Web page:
Saturday January 16 2021




Village Sky At Night with Brian Watkiss

A sight beyond words

Posted on August 31 2017 at 1:58:58 0 comments


Amateur astronomer Brian Watkiss peers into the Village night sky.

September is usually tinged with a hint of sadness, what with going back to school, the nights drawing in and the weather starting to get autumnal (although the hottest day of last year was recorded in September).

This year also sees the demise of one of NASA’s greatest missions, Cassini. This is the probe that has been orbiting Saturn for 13 years, sending back stunning pictures – have a look at the NASA website.

On the 15th, it will descend and burn up in the planet’s atmosphere, sending back data to the very end.

On the positive side, we can see Saturn quite easily now, although you might have to squint a bit to see Cassini. As soon as it starts to get dark, look to the south and there it is, with the Moon close by to the left for the first few days of the month.

It is never very high at this time of the year so it’s difficult to appreciate its beautiful, silvery sheen. It sinks lower as the sky gets darker and is gone by midnight although it will be visible all month, thanks to the Sun setting earlier each day.

If you have a telescope of any description, you MUST point it at this planet; it is a sight beyond words.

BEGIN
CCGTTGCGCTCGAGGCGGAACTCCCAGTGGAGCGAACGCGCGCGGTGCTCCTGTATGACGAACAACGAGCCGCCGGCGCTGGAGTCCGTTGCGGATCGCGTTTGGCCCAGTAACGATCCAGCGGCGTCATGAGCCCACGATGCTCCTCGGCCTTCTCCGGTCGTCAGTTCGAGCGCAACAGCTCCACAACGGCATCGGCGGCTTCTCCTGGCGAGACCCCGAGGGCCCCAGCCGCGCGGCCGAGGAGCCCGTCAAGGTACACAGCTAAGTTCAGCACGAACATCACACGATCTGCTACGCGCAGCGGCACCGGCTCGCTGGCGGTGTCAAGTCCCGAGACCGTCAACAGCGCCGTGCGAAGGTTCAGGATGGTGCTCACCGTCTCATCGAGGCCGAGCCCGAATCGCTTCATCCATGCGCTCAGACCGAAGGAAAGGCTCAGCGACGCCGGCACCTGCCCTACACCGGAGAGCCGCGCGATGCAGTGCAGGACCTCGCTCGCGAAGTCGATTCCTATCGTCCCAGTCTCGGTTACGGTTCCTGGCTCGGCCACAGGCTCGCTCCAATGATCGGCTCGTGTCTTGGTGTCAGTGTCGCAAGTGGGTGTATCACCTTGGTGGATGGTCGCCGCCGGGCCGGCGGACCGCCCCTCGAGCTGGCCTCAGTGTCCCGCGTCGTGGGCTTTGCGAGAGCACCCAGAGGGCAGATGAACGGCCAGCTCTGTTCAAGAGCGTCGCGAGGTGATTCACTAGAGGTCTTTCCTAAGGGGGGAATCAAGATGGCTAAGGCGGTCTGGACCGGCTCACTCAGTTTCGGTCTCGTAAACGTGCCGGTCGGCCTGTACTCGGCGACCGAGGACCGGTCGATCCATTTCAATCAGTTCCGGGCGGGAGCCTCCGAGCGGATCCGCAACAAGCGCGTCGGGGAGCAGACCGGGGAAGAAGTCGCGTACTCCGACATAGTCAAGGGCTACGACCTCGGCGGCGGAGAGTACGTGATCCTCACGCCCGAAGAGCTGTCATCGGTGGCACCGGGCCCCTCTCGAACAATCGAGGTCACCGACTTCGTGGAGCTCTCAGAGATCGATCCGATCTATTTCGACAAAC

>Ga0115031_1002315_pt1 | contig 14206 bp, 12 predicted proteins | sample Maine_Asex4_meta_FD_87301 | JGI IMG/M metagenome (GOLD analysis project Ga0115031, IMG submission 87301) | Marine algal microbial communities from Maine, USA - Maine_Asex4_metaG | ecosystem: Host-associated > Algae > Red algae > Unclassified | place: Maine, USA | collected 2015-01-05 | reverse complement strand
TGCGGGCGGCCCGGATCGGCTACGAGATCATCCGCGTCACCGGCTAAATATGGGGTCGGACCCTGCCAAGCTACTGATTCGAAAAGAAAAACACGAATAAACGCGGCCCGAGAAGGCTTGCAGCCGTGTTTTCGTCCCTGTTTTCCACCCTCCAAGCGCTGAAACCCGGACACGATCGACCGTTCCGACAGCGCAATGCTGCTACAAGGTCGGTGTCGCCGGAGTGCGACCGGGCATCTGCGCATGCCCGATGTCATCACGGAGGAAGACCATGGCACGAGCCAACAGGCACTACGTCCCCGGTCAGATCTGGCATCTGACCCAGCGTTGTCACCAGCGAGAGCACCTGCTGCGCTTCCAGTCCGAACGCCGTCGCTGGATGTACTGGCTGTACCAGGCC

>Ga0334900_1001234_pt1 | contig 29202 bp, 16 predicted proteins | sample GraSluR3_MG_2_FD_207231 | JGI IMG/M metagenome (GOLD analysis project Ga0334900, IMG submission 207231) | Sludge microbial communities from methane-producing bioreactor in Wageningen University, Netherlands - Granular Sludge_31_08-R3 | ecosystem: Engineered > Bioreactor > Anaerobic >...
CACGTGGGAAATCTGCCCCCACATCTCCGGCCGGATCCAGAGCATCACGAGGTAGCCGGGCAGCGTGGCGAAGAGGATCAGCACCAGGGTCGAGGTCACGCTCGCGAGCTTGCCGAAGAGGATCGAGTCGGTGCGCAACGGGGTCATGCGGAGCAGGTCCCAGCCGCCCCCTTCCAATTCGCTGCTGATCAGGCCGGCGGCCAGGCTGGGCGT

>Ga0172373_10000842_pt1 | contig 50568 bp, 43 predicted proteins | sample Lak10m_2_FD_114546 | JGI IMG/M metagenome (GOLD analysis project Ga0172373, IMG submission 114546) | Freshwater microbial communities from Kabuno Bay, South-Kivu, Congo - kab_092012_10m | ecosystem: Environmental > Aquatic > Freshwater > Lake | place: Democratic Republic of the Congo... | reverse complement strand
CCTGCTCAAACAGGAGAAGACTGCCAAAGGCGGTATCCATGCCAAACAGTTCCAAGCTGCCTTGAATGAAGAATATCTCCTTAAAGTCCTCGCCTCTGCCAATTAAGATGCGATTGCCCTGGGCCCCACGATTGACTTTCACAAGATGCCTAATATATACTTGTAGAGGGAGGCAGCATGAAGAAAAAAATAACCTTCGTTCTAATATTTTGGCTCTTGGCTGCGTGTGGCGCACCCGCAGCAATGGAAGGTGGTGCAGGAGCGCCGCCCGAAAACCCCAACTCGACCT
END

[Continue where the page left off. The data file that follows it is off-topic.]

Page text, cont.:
If you’re quick, you should catch Jupiter in the glow of sunset but it is very low now and disappears by nine o’clock. A very thin crescent Moon is close by on the 21st and the 22nd and from the 25th to the 27th, it thickens up to visit Saturn, full Moon being on the 6th and new Moon on the 20th.

Those people lucky enough to be up and about at five o’clock in the morning get to see Venus too. It is visible over in the east from about four till the Sun spoils things just after six. Sharp-eyed observers might just be able to catch Mars and Mercury close together, below Venus in the glow of the sunrise.

You should be able to find Mars easily because it‘s very close to the bright star Regulus, and then use it to find Mercury to the right. These two planets are almost on top of one another on the 17th and a crescent Moon joins in at this time for a couple of days, making a fabulous tableau.

It’s a busy time at the International Space Station too. First, Expedition 52 astronauts will climb into their Soyuz and leave the station. We are unlikely to see them from here because after half an orbit, they will descend to land in Kazakhstan, which is nowhere near Alvechurch.

On the 12th, an Orbital ATK spacecraft launches to the station with supplies. If this doesn’t dock immediately, it may become visible; only time and will tell.

The same is true of Expedition 53, which is due to launch the following day, carrying three new astronauts to the station.

Don’t forget, on the evening of the 22nd, the Sun crosses the Celestial Equator and the nights start to get longer than the days!

Picture courtesy of NASA

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